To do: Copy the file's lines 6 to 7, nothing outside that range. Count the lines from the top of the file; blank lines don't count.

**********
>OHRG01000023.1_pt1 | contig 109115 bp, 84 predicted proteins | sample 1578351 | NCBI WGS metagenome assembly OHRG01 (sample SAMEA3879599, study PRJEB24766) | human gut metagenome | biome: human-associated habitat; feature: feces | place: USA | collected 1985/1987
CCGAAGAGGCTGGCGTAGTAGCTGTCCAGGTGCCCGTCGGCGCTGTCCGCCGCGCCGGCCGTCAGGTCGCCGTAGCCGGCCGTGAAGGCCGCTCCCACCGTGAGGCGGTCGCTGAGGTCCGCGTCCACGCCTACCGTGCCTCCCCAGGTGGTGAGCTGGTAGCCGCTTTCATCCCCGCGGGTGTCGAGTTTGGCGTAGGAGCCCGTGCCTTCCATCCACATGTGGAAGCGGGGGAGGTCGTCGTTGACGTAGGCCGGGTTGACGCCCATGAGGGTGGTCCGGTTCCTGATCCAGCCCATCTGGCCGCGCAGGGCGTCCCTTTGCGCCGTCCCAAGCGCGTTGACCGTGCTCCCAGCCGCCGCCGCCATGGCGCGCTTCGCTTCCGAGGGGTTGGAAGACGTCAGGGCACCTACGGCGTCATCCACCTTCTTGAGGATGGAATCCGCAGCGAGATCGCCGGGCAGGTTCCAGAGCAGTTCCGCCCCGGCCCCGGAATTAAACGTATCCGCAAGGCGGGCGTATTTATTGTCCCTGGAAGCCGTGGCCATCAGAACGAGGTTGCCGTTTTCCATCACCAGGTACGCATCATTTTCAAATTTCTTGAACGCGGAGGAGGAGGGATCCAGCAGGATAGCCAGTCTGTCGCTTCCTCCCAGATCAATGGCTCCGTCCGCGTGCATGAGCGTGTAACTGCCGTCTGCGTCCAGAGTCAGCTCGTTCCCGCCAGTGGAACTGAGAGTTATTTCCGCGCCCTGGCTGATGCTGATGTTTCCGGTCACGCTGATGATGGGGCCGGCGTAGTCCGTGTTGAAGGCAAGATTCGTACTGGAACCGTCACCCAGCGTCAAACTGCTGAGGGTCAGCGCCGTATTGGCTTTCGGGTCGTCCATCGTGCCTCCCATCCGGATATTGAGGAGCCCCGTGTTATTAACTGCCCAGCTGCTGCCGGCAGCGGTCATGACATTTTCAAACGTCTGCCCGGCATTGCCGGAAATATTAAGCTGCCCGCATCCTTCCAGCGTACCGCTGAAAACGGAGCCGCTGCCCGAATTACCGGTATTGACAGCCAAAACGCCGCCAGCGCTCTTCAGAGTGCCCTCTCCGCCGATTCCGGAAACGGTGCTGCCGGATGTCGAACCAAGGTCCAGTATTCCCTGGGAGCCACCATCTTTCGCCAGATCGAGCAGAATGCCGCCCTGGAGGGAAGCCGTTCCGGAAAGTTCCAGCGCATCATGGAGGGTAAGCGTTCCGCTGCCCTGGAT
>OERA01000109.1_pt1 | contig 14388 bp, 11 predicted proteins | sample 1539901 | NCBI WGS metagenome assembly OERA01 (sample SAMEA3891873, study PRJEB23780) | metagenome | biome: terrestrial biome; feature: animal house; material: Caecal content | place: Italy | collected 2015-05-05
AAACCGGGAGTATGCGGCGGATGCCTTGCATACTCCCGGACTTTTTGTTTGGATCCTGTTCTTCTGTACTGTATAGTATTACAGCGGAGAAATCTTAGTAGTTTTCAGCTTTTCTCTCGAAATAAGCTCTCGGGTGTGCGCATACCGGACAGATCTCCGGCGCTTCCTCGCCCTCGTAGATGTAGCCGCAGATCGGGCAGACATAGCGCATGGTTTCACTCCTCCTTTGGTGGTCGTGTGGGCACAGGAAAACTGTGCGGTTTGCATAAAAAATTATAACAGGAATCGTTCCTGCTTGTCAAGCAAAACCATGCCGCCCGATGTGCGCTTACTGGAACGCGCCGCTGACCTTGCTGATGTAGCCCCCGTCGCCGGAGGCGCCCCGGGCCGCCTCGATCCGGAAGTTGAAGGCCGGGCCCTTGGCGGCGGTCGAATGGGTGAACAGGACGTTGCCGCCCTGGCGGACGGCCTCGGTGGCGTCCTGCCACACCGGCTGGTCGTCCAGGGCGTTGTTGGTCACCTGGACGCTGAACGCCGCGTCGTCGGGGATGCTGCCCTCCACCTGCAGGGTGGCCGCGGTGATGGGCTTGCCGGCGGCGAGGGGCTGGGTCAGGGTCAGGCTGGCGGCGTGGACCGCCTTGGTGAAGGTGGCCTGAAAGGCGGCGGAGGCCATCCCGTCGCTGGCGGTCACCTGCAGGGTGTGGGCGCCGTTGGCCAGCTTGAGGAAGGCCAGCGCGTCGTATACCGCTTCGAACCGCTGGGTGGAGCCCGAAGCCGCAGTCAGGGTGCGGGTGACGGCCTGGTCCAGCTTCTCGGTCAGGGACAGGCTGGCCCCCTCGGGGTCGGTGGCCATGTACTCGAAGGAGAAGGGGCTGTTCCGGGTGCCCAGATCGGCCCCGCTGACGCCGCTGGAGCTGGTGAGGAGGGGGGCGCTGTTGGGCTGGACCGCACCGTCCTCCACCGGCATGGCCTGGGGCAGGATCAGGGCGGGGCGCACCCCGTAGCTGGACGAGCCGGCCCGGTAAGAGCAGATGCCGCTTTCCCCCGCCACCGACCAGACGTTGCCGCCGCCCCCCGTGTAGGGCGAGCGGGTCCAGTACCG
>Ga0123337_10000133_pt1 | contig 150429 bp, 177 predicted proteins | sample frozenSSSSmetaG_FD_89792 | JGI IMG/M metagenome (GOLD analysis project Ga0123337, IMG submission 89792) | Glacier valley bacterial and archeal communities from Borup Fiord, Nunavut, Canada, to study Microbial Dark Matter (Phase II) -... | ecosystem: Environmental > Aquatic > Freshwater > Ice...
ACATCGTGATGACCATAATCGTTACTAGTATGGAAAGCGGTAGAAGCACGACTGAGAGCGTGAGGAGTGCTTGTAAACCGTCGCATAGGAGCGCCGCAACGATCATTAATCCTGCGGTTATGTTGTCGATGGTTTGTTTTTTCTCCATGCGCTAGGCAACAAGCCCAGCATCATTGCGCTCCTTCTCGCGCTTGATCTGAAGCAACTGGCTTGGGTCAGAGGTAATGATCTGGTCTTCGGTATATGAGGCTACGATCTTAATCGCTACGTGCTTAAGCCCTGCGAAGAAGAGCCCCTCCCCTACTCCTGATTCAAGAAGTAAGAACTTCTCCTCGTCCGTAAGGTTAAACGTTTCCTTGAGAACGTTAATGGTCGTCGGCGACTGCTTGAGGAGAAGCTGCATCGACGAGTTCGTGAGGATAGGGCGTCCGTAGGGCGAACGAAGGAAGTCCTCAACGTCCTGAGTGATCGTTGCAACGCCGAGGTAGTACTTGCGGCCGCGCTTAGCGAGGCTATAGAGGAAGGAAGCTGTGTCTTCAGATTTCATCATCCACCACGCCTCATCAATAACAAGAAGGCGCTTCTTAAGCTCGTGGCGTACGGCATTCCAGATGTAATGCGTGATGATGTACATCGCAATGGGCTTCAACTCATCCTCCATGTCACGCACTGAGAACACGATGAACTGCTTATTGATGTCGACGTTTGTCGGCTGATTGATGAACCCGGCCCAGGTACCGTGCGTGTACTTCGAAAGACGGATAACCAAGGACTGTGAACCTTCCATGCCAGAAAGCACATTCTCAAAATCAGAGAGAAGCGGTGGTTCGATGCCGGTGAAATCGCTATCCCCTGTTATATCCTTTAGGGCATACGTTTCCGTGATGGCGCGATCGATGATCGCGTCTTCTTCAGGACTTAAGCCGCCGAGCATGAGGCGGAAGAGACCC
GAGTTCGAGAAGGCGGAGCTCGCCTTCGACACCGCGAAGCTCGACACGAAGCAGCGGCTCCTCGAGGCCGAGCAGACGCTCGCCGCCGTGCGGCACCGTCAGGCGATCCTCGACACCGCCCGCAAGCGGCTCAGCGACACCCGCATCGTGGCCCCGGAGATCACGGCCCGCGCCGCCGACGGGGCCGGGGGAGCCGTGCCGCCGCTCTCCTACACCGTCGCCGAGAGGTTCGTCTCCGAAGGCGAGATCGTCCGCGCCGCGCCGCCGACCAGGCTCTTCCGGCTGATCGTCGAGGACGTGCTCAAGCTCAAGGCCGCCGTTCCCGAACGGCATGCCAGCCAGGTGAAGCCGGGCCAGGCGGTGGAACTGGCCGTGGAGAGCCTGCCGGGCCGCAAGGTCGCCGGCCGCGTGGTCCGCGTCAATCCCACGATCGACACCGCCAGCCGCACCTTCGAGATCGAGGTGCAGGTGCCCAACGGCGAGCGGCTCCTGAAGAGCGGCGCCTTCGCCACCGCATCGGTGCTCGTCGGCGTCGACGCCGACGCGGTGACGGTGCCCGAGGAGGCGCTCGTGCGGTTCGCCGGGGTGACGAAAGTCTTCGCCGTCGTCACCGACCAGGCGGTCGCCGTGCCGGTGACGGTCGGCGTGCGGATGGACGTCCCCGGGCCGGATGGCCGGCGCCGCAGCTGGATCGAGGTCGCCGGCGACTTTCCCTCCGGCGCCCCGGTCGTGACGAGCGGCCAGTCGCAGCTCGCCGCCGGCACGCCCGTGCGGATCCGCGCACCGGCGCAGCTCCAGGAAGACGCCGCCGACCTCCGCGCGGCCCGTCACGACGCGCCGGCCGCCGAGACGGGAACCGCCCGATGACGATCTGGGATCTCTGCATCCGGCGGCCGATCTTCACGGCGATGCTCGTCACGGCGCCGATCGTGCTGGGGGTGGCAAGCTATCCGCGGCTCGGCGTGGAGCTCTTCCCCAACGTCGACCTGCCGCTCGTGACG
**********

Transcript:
ACATCGTGATGACCATAATCGTTACTAGTATGGAAAGCGGTAGAAGCACGACTGAGAGCGTGAGGAGTGCTTGTAAACCGTCGCATAGGAGCGCCGCAACGATCATTAATCCTGCGGTTATGTTGTCGATGGTTTGTTTTTTCTCCATGCGCTAGGCAACAAGCCCAGCATCATTGCGCTCCTTCTCGCGCTTGATCTGAAGCAACTGGCTTGGGTCAGAGGTAATGATCTGGTCTTCGGTATATGAGGCTACGATCTTAATCGCTACGTGCTTAAGCCCTGCGAAGAAGAGCCCCTCCCCTACTCCTGATTCAAGAAGTAAGAACTTCTCCTCGTCCGTAAGGTTAAACGTTTCCTTGAGAACGTTAATGGTCGTCGGCGACTGCTTGAGGAGAAGCTGCATCGACGAGTTCGTGAGGATAGGGCGTCCGTAGGGCGAACGAAGGAAGTCCTCAACGTCCTGAGTGATCGTTGCAACGCCGAGGTAGTACTTGCGGCCGCGCTTAGCGAGGCTATAGAGGAAGGAAGCTGTGTCTTCAGATTTCATCATCCACCACGCCTCATCAATAACAAGAAGGCGCTTCTTAAGCTCGTGGCGTACGGCATTCCAGATGTAATGCGTGATGATGTACATCGCAATGGGCTTCAACTCATCCTCCATGTCACGCACTGAGAACACGATGAACTGCTTATTGATGTCGACGTTTGTCGGCTGATTGATGAACCCGGCCCAGGTACCGTGCGTGTACTTCGAAAGACGGATAACCAAGGACTGTGAACCTTCCATGCCAGAAAGCACATTCTCAAAATCAGAGAGAAGCGGTGGTTCGATGCCGGTGAAATCGCTATCCCCTGTTATATCCTTTAGGGCATACGTTTCCGTGATGGCGCGATCGATGATCGCGTCTTCTTCAGGACTTAAGCCGCCGAGCATGAGGCGGAAGAGACCC
GAGTTCGAGAAGGCGGAGCTCGCCTTCGACACCGCGAAGCTCGACACGAAGCAGCGGCTCCTCGAGGCCGAGCAGACGCTCGCCGCCGTGCGGCACCGTCAGGCGATCCTCGACACCGCCCGCAAGCGGCTCAGCGACACCCGCATCGTGGCCCCGGAGATCACGGCCCGCGCCGCCGACGGGGCCGGGGGAGCCGTGCCGCCGCTCTCCTACACCGTCGCCGAGAGGTTCGTCTCCGAAGGCGAGATCGTCCGCGCCGCGCCGCCGACCAGGCTCTTCCGGCTGATCGTCGAGGACGTGCTCAAGCTCAAGGCCGCCGTTCCCGAACGGCATGCCAGCCAGGTGAAGCCGGGCCAGGCGGTGGAACTGGCCGTGGAGAGCCTGCCGGGCCGCAAGGTCGCCGGCCGCGTGGTCCGCGTCAATCCCACGATCGACACCGCCAGCCGCACCTTCGAGATCGAGGTGCAGGTGCCCAACGGCGAGCGGCTCCTGAAGAGCGGCGCCTTCGCCACCGCATCGGTGCTCGTCGGCGTCGACGCCGACGCGGTGACGGTGCCCGAGGAGGCGCTCGTGCGGTTCGCCGGGGTGACGAAAGTCTTCGCCGTCGTCACCGACCAGGCGGTCGCCGTGCCGGTGACGGTCGGCGTGCGGATGGACGTCCCCGGGCCGGATGGCCGGCGCCGCAGCTGGATCGAGGTCGCCGGCGACTTTCCCTCCGGCGCCCCGGTCGTGACGAGCGGCCAGTCGCAGCTCGCCGCCGGCACGCCCGTGCGGATCCGCGCACCGGCGCAGCTCCAGGAAGACGCCGCCGACCTCCGCGCGGCCCGTCACGACGCGCCGGCCGCCGAGACGGGAACCGCCCGATGACGATCTGGGATCTCTGCATCCGGCGGCCGATCTTCACGGCGATGCTCGTCACGGCGCCGATCGTGCTGGGGGTGGCAAGCTATCCGCGGCTCGGCGTGGAGCTCTTCCCCAACGTCGACCTGCCGCTCGTGACG